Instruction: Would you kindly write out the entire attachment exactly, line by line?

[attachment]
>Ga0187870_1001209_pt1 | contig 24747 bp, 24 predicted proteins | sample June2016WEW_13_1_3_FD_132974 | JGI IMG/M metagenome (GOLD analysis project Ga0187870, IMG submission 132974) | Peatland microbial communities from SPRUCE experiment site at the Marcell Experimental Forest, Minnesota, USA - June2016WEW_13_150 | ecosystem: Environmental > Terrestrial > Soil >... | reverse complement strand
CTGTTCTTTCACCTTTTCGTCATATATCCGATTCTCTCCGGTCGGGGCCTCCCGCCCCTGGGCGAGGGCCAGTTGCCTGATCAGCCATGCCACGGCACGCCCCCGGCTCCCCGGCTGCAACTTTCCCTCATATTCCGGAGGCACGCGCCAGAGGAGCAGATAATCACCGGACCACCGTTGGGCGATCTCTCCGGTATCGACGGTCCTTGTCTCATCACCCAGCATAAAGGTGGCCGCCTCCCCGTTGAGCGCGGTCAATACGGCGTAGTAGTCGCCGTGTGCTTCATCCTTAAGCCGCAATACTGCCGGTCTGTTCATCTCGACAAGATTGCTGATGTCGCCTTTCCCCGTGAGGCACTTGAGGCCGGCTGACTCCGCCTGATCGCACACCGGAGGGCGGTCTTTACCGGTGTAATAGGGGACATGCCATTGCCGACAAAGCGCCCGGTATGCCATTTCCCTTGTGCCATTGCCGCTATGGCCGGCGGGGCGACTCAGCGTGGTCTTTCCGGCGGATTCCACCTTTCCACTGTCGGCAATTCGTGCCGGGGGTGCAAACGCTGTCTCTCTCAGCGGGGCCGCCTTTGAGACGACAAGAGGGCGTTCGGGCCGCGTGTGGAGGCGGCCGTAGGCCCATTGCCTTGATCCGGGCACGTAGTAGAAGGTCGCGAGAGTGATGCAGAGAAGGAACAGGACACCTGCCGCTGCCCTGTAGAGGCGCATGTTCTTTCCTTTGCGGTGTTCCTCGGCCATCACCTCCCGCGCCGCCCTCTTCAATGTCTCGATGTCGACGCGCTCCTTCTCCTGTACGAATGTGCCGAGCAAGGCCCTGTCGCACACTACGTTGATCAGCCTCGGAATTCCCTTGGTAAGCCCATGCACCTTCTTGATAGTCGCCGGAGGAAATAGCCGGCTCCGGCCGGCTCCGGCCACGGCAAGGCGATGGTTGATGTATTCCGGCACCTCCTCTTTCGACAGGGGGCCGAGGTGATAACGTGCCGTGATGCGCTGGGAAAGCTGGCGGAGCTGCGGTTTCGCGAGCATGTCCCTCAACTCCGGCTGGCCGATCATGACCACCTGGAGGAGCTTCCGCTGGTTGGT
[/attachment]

>Ga0187870_1001209_pt1 | contig 24747 bp, 24 predicted proteins | sample June2016WEW_13_1_3_FD_132974 | JGI IMG/M metagenome (GOLD analysis project Ga0187870, IMG submission 132974) | Peatland microbial communities from SPRUCE experiment site at the Marcell Experimental Forest, Minnesota, USA - June2016WEW_13_150 | ecosystem: Environmental > Terrestrial > Soil >... | reverse complement strand
CTGTTCTTTCACCTTTTCGTCATATATCCGATTCTCTCCGGTCGGGGCCTCCCGCCCCTGGGCGAGGGCCAGTTGCCTGATCAGCCATGCCACGGCACGCCCCCGGCTCCCCGGCTGCAACTTTCCCTCATATTCCGGAGGCACGCGCCAGAGGAGCAGATAATCACCGGACCACCGTTGGGCGATCTCTCCGGTATCGACGGTCCTTGTCTCATCACCCAGCATAAAGGTGGCCGCCTCCCCGTTGAGCGCGGTCAATACGGCGTAGTAGTCGCCGTGTGCTTCATCCTTAAGCCGCAATACTGCCGGTCTGTTCATCTCGACAAGATTGCTGATGTCGCCTTTCCCCGTGAGGCACTTGAGGCCGGCTGACTCCGCCTGATCGCACACCGGAGGGCGGTCTTTACCGGTGTAATAGGGGACATGCCATTGCCGACAAAGCGCCCGGTATGCCATTTCCCTTGTGCCATTGCCGCTATGGCCGGCGGGGCGACTCAGCGTGGTCTTTCCGGCGGATTCCACCTTTCCACTGTCGGCAATTCGTGCCGGGGGTGCAAACGCTGTCTCTCTCAGCGGGGCCGCCTTTGAGACGACAAGAGGGCGTTCGGGCCGCGTGTGGAGGCGGCCGTAGGCCCATTGCCTTGATCCGGGCACGTAGTAGAAGGTCGCGAGAGTGATGCAGAGAAGGAACAGGACACCTGCCGCTGCCCTGTAGAGGCGCATGTTCTTTCCTTTGCGGTGTTCCTCGGCCATCACCTCCCGCGCCGCCCTCTTCAATGTCTCGATGTCGACGCGCTCCTTCTCCTGTACGAATGTGCCGAGCAAGGCCCTGTCGCACACTACGTTGATCAGCCTCGGAATTCCCTTGGTAAGCCCATGCACCTTCTTGATAGTCGCCGGAGGAAATAGCCGGCTCCGGCCGGCTCCGGCCACGGCAAGGCGATGGTTGATGTATTCCGGCACCTCCTCTTTCGACAGGGGGCCGAGGTGATAACGTGCCGTGATGCGCTGGGAAAGCTGGCGGAGCTGCGGTTTCGCGAGCATGTCCCTCAACTCCGGCTGGCCGATCATGACCACCTGGAGGAGCTTCCGCTGGTTGGT